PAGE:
Are You Ready for Your Next PREA Audit?

by | April 1, 2024

Congress passed the Prison Rape Elimination Act (PREA) unanimously in 2003 with one ambitious goal: to “provide for the analysis of the incidence and effects of prison rape in federal, state, and local institutions and to provide information, resources, recommendations and funding to protect individuals from prison rape.” In addition to rape, PREA was also meant to help reduce sexual abuse and sexual harassment in corrections facilities. The PREA Standards, the regulations governing facilities subject to the Prison Rape Elimination Act, require these operations to be audited at least once every three years by a qualified auditor.

The primary goal of PREA audits, according to the U.S. Bureau of Justice, is ensure the following:

  1. Sexual safety is a clear priority among facility and agency staff.
  2. All staff and inmates understand that sexual abuse and sexual harassment will not be tolerated and that when incidents occur, they will be reported.
  3. Inmates are aware of and understand their rights under PREA.
  4. Staff and inmates feel safe reporting sexual abuse and sexual harassment.
  5. Vulnerability to sexual abuse and sexual harassment is taken into account when making programming and housing decisions.
  6. Assessments about the credibility of reports are made on a case-by-case basis and are not influenced by the reporter’s status as an inmate or staff member.
  7. All reports of sexual abuse and sexual harassment are objectively, promptly and thoroughly investigated. There is no retaliation for reporting incidents or suspicions of sexual abuse and sexual harassment.
  8. The facility quickly and effectively addresses inmate victims’ emotional, psychological and physical needs.

PREA documentation uses the term “inmate,” but the standards apply to all persons held in confinement, whether they’re called inmates, detainees, prisoners or residents. For simplicity, we’ll generally use the term “inmate.”

If you work at a facility subject to PREA audits, you may be thinking, “Well, of course we’re ready for our next audit! Our agency sets clear boundaries with inmates, and we have a policy that conforms to PREA standards. But I’m not the PREA coordinator, so I don’t have to worry about it too much.” While that’s a pleasant dream, it’s far from realistic.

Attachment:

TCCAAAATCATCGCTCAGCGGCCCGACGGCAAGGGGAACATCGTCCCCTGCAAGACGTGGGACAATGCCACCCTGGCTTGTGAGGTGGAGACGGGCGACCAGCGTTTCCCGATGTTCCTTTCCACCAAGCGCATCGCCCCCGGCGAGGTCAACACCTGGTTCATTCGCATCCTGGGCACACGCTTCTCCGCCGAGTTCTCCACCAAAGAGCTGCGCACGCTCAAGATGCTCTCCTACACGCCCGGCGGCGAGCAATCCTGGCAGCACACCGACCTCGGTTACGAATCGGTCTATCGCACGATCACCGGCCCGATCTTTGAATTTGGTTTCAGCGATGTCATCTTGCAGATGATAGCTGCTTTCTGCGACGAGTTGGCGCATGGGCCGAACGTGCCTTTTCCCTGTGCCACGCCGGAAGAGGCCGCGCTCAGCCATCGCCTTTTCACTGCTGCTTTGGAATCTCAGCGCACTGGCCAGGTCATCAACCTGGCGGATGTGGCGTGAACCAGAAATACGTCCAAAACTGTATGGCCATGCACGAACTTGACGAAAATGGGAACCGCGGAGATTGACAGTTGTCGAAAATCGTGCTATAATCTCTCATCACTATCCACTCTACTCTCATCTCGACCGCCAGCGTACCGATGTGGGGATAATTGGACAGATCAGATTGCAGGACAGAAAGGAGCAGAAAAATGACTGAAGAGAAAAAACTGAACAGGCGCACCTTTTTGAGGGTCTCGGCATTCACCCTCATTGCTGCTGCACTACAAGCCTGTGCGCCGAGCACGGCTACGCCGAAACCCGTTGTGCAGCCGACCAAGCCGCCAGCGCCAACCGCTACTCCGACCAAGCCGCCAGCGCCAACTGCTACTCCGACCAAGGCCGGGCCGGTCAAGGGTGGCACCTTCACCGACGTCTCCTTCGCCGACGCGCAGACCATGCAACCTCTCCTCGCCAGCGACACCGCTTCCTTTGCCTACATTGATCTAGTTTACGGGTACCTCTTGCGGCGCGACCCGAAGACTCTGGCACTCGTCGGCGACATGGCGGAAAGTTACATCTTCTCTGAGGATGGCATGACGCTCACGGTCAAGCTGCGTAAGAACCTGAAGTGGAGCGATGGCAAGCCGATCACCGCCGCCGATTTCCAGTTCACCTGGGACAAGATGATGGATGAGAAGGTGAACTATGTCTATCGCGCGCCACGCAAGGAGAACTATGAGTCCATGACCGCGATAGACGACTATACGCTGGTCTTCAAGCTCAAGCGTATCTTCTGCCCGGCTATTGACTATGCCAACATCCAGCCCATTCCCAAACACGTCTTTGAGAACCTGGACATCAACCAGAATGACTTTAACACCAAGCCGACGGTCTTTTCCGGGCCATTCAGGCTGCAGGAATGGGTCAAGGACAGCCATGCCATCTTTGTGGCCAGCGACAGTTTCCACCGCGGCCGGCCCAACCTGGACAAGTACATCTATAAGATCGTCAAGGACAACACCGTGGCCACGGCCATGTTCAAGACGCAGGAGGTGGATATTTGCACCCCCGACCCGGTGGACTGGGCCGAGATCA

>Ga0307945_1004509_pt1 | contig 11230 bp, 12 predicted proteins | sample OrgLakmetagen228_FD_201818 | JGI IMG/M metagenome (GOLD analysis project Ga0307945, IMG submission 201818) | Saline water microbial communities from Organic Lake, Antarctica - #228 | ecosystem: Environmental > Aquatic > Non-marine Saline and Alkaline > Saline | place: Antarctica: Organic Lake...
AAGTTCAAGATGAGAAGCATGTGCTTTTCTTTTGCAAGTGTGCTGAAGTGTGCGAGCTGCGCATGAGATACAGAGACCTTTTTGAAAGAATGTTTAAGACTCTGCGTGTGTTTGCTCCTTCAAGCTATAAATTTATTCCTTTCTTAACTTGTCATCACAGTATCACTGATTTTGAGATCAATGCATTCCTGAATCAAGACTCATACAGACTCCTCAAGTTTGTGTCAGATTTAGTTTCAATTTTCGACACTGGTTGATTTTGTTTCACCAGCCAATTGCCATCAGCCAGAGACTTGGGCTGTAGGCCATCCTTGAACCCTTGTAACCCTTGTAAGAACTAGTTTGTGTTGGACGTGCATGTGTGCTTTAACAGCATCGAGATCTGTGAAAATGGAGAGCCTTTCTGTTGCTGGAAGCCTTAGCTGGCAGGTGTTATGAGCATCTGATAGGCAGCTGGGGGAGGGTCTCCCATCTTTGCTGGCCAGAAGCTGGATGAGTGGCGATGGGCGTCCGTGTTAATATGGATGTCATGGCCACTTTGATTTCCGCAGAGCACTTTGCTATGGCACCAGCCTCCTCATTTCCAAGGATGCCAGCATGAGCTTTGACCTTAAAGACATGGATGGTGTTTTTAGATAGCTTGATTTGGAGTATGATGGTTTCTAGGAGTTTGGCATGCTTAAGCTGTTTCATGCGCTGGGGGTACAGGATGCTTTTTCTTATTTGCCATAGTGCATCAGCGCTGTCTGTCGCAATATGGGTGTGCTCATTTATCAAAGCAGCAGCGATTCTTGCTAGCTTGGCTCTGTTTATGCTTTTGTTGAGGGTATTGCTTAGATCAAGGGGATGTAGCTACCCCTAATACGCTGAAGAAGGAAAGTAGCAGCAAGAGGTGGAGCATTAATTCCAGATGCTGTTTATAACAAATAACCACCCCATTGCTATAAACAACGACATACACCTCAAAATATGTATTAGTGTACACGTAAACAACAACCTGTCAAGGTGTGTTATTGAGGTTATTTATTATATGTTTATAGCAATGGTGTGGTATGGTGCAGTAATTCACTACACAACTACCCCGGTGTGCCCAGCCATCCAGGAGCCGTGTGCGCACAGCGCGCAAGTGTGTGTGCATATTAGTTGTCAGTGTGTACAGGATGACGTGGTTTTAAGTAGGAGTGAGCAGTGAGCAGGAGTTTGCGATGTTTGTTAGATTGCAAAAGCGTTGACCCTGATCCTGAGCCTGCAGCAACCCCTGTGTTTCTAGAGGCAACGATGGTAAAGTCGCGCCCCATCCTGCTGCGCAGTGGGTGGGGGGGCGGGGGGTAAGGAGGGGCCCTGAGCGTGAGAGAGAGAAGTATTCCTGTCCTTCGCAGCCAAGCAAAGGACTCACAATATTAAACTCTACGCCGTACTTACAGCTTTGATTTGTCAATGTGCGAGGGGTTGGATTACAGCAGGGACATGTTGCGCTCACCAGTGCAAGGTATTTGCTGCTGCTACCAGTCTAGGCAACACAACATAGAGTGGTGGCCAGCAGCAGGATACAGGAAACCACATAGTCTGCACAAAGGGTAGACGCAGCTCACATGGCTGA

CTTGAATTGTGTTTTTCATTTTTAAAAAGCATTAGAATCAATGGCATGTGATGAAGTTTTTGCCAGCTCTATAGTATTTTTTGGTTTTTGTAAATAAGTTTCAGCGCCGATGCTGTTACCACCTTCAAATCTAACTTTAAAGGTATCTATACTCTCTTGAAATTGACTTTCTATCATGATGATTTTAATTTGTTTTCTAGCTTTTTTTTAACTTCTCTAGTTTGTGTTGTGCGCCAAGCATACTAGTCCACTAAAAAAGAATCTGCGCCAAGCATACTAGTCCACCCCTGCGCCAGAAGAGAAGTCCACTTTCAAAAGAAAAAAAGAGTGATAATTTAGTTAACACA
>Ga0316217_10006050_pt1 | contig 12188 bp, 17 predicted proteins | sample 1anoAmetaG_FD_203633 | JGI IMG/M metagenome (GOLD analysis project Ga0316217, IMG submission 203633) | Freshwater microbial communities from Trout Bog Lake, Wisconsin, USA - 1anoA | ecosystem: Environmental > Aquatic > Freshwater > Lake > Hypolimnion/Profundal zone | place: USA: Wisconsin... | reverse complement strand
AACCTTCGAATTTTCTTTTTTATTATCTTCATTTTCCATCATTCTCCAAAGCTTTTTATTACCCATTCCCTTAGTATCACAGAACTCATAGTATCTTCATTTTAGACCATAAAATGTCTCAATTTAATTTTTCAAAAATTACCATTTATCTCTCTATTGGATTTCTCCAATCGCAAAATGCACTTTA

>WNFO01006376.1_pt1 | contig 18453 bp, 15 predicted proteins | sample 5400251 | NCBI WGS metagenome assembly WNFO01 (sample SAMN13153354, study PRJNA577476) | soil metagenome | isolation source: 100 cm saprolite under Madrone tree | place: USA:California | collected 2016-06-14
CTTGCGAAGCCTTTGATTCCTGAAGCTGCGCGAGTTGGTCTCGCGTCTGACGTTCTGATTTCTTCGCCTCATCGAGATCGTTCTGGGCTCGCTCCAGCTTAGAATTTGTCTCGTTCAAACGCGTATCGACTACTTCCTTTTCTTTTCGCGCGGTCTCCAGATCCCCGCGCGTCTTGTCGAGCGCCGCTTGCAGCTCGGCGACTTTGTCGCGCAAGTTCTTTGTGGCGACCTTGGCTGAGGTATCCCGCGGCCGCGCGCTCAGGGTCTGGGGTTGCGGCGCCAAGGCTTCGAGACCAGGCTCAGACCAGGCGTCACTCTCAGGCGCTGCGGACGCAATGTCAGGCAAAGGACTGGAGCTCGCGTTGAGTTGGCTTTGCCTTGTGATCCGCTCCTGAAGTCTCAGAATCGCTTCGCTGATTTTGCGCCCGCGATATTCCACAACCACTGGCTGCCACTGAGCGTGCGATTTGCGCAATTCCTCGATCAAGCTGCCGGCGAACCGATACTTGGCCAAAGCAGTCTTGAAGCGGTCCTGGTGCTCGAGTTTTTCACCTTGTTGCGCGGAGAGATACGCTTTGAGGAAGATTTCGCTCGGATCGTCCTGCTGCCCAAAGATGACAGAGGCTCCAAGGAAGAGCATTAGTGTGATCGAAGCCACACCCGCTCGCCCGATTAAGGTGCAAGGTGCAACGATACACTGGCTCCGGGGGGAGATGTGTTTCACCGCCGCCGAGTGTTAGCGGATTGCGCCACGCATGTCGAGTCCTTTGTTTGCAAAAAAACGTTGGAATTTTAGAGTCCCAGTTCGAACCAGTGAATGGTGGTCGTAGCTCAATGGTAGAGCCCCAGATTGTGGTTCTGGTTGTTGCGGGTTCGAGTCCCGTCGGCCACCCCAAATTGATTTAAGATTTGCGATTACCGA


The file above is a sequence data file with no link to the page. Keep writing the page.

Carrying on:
Whether it’s your facility’s first audit or a process you’ve been through before, every employee in every confinement facility has a role in preparing for a PREA audit. The PREA Standards require extensive coordination and cooperation with audits, so everyone at your facility — from volunteers to top administrators—should be trained on and continually practice compliance with them.

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Why a PREA Audit?

Many people tend to think of “jail rape” or “prison rape” in a simplistic way: one inmate sexually abusing another inmate. While that is the most common scenario, jail and prison rape can also be perpetrated by staff, volunteers and contractors working in any type of confinement facility. And even though it’s tempting to think this an extremely rare occurrence — after all, why would someone risk their career to get sexual gratification from an inmate, detainee or resident? — that’s not necessarily the case.

Pay attention to the news and you’ll find plenty of examples of corrections employees (as well as vendors, contractors, volunteers, and others) violating PREA by sexually abusing or assaulting inmates they are charged with supervising. And it’s not just the abusers who are in violation of PREA Standards — it’s also those who knew about or suspected the abuse and did nothing to stop it.

And that, of course, is the whole intent of PREA: To eliminate sexual abuse in confinement through education, procedures and removing opportunities within a confinement facility.

“Corrections facilities and the people who staff them have a moral and statutory obligation to ensure the PREA Standards are understood and followed.”

Intent of the PREA Standards

For adult facilities, PREA includes dozens of standards (the actual number depends on the type of facility). Together, the standards have three clear goals regarding sexual safety for those in confinement. These include preventing, detecting and responding to all allegations of sexual abuse within covered facilities.

1. Prevention
PREA requirements address prevention in several major ways. Screening who is hired, who is allowed to volunteer and who has access to correctional facilities is paramount.

The PREA Standards provide guidance on examining the background of individuals who serve in jails and prisons — both paid staff and volunteers. They also set forth the minimum amount of training anyone entering the facility should receive regarding the prevention of sexual abuse and provide guidance for background checks of those going through the promotion process.

Screening of inmates is equally important. A comprehensive intake screening that assesses the risk of victimization (or the risk of being a victimizer) is a key component in prevention. This screening information helps facility personnel make informed decisions regarding classification and housing.

Prevention can also be achieved by understanding the physical layout of a facility. Let’s face it: The people who work there every day know the layout well. They’re probably most qualified to help identify areas that could be considered “blind spots.” It’s important that these areas be checked, watched or even eliminated in the facility. During a PREA audit, the auditor will do a thorough tour of the facility, looking for these hidden places and how risk can be mitigated through facility upgrades and monitoring technology.

Some other examples of preventive steps an auditor will look for during a PREA audit include:

  • How inmates are educated about sexual abuse and reporting.
  • How the facility limits cross-sex viewing and searches.
  • How staff announces that someone of the opposite sex is entering the housing unit.

2. Detection